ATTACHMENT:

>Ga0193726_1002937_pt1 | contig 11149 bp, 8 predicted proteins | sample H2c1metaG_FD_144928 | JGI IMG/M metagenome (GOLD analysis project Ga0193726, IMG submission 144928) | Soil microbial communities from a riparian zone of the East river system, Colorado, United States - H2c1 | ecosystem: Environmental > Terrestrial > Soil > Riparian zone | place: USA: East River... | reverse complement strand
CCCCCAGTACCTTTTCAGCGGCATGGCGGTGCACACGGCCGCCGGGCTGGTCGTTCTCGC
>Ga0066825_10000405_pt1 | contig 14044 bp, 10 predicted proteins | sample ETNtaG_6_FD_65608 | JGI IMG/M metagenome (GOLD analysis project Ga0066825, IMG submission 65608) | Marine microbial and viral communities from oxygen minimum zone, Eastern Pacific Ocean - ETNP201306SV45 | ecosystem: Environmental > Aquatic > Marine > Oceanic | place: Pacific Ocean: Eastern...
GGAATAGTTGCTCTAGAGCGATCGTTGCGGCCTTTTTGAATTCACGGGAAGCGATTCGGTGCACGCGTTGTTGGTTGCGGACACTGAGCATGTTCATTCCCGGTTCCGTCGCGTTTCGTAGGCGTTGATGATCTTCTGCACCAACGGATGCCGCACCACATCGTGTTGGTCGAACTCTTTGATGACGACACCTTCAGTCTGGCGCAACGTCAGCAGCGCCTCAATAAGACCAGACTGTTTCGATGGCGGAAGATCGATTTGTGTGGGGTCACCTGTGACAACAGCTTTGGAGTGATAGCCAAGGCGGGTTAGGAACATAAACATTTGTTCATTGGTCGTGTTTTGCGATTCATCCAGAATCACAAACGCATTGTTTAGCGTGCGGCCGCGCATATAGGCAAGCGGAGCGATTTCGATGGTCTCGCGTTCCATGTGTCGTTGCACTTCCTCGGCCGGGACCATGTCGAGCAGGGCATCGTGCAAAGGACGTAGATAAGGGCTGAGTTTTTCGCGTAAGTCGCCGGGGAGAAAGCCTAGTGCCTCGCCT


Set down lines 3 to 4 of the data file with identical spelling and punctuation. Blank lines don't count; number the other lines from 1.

>Ga0066825_10000405_pt1 | contig 14044 bp, 10 predicted proteins | sample ETNtaG_6_FD_65608 | JGI IMG/M metagenome (GOLD analysis project Ga0066825, IMG submission 65608) | Marine microbial and viral communities from oxygen minimum zone, Eastern Pacific Ocean - ETNP201306SV45 | ecosystem: Environmental > Aquatic > Marine > Oceanic | place: Pacific Ocean: Eastern...
GGAATAGTTGCTCTAGAGCGATCGTTGCGGCCTTTTTGAATTCACGGGAAGCGATTCGGTGCACGCGTTGTTGGTTGCGGACACTGAGCATGTTCATTCCCGGTTCCGTCGCGTTTCGTAGGCGTTGATGATCTTCTGCACCAACGGATGCCGCACCACATCGTGTTGGTCGAACTCTTTGATGACGACACCTTCAGTCTGGCGCAACGTCAGCAGCGCCTCAATAAGACCAGACTGTTTCGATGGCGGAAGATCGATTTGTGTGGGGTCACCTGTGACAACAGCTTTGGAGTGATAGCCAAGGCGGGTTAGGAACATAAACATTTGTTCATTGGTCGTGTTTTGCGATTCATCCAGAATCACAAACGCATTGTTTAGCGTGCGGCCGCGCATATAGGCAAGCGGAGCGATTTCGATGGTCTCGCGTTCCATGTGTCGTTGCACTTCCTCGGCCGGGACCATGTCGAGCAGGGCATCGTGCAAAGGACGTAGATAAGGGCTGAGTTTTTCGCGTAAGTCGCCGGGGAGAAAGCCTAGTGCCTCGCCT